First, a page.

Zuma slams Gaza conflict in US speech

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IOL zuma USA-AFRICA-SUMMIT_0804_11 Reuters President Jacob Zuma speaks at the National Press Club during the US-Africa leaders' summit in Washington. Picture: Gary Cameron

Washington - President Jacob Zuma raised his concerns about the Gaza conflict for the third time on his US visit on Tuesday when he met US Vice-President Joe Biden on the margins of President Barack Obama’s US-Africa leaders’ summit.

Zuma raised eyebrows when he sharply criticised both Israel and Hamas in addresses to the US Chamber of Commerce and the National Press Club on Monday.

Some US business interests were surprised that he used a speech at the Chamber of Commerce that was mainly intended to drum up trade and investment, to criticise Israel for “the senseless shelling of civilian shelters by Israel”.

He did not criticise Hamas in that speech but in a later speech to the National Press Club he corrected that by also condemning “the killing of Israeli civilians by Hamas”.

“We call upon all sides to lay down arms and work towards a negotiated solution, that will lead to the internationally recognised and supported two states solution.”

Replying to questions at the club, Zuma also repeated the government’s message that there would be no point in expelling the Israeli ambassador or recalling South Africa’s ambassador to Israel when South Africa needed to maintain communications to share its own experience of negotiating a peaceful resolution.

After meeting Biden on Tuesday, Zuma told the SABC that he had raised the Gaza issue again where he was able to gain an understanding of the US position – and that Biden had appreciated the points he had raised which had “helped them also to take another thinking in terms of the issues we were raising”.

“I think they are keen to work with us from our point of view and they know the issue is a difficult one, they’ve been with it for a long time but they agree that an attempt should be made, and again we should try to find a way of working together. At least they accepted that kind of an approach.”

Zuma’s spokesman Mac Maharaj explained that it had been absolutely necessary for Zuma to raise the Gaza issue with the Americans as it was an important issue for the president’s own constituency back home.

It was also important that Zuma should reiterate in the US his own firm position within the tripartite alliance that it would not help to expel the Israeli ambassador or recall South Africa’s ambassador. The government is resisting growing pressure from South African civil society, including some of its own alliance partners to expel and withdraw the two envoys to isolate Israel.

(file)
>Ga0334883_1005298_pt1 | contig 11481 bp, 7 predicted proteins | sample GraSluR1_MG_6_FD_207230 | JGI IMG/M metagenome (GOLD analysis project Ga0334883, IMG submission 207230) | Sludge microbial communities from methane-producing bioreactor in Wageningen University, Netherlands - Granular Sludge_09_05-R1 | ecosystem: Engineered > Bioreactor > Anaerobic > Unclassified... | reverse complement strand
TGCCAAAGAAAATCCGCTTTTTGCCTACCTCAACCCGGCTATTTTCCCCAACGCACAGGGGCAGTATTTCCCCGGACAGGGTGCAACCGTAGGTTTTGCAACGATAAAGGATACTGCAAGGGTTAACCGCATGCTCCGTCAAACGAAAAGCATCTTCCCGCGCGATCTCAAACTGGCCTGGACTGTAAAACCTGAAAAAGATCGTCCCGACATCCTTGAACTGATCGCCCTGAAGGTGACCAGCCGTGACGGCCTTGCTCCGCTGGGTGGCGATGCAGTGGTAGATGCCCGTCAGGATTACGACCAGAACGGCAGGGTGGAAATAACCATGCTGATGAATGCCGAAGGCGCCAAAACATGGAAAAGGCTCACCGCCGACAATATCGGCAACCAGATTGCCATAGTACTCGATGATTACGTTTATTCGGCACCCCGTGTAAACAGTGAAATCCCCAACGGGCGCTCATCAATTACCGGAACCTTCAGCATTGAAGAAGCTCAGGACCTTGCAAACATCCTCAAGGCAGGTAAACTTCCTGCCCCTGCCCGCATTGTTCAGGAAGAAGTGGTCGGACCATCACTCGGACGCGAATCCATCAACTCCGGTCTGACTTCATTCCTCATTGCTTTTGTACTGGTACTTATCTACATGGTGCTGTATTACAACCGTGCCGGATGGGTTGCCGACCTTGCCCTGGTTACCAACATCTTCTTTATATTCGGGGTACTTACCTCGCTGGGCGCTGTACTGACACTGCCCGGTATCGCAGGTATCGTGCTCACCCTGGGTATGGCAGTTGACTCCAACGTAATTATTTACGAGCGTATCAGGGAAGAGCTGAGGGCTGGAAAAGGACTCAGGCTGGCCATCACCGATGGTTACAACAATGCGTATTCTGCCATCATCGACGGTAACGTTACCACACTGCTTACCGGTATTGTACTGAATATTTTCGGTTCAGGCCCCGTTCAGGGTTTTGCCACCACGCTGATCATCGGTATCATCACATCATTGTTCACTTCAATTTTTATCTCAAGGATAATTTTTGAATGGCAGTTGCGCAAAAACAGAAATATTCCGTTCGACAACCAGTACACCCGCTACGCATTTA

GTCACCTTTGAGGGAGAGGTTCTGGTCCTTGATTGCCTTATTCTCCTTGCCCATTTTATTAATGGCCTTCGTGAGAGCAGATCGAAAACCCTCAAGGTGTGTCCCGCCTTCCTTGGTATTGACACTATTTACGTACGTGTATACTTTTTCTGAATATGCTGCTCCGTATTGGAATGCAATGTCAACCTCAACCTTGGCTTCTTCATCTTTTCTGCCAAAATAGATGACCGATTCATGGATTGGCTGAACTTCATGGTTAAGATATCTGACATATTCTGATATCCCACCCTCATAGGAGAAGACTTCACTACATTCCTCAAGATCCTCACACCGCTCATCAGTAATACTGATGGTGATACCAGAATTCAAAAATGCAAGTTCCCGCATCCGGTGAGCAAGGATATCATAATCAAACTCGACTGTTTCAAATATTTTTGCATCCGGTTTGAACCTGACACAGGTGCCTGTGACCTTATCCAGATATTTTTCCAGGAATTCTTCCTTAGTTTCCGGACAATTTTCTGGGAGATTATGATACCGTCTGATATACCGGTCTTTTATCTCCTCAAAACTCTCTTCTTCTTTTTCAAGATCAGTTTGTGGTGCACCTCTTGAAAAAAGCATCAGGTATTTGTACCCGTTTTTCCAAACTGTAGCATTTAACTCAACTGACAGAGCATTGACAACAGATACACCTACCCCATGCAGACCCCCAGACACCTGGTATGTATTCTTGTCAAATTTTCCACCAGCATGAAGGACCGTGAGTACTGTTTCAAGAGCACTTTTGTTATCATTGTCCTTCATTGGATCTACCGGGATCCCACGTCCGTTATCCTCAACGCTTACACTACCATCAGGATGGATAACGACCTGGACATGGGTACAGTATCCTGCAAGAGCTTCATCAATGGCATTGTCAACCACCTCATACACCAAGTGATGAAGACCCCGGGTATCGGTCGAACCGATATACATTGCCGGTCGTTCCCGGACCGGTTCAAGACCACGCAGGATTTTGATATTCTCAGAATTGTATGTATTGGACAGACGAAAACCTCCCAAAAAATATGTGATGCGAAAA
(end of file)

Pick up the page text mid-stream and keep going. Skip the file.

But Zuma has chosen instead the route of mediation, recently appointing former deputy foreign minister Aziz Pahad and former cabinet minister and high commissioner to the UK Zola Skweyiya as his special envoys to the Middle East.

They travelled to Israel, Ramallah, Egypt and Qatar to meet officials and to discuss ways of advancing peace talks.

Maharaj said Zuma’s failure to criticise Hamas at the US Chamber of Commerce meeting was a simple omission which he had corrected in the press club speech in which he criticised both sides.

He also put Zuma’s raising of the Gaza issue so prominently in the US in the context of Zuma’s belief that it was necessary to put relations with the US on a more equal footing by making sure South Africa’s voice was heard.

Later on Tuesday, Zuma was due to participate in the closing panel discussion of the business forum meeting which Obama would later close.

On Wednesday, Zuma is to participate with about 40 other African heads of state and government in the summit proper at which the leaders will discuss key African issues with Obama, including peace and security, trade and investment, health, food security and electrifying Africa.

He has been devoting much of his time to lobbying for South Africa’s continued participation in the African Growth and Opportunity Act (Agoa) which gives duty-free access to the lucrative US market for most African exports.

Some competitive US business interests have strongly lobbied the US Congress to “graduate” South Africa from Agoa when it comes up for renewal next year both because they say South Africa is an upper-middle income country which does not need it but also because they complain South Africa is discriminating against US imports with high tariffs or “unscientific and unfair” health restrictions.

Zuma raised Agoa with Biden and then later made a direct appeal to key legislators in Congress – Senator Chris Coons, chairman of the Africa subcommittee of the Senate foreign relations committee, Senator Robert Menendez of New Jersey and Representative Ed Royce, chairman of the House of Representatives foreign relations committee.

Trade and Industry Minister Rob Davies told journalists that the government was addressing the concerns of US meat producers who had lobbied against the renewal of South Africa’s Agoa benefits because of health and other restrictions placed on imports of their products.

Independent Foreign Service


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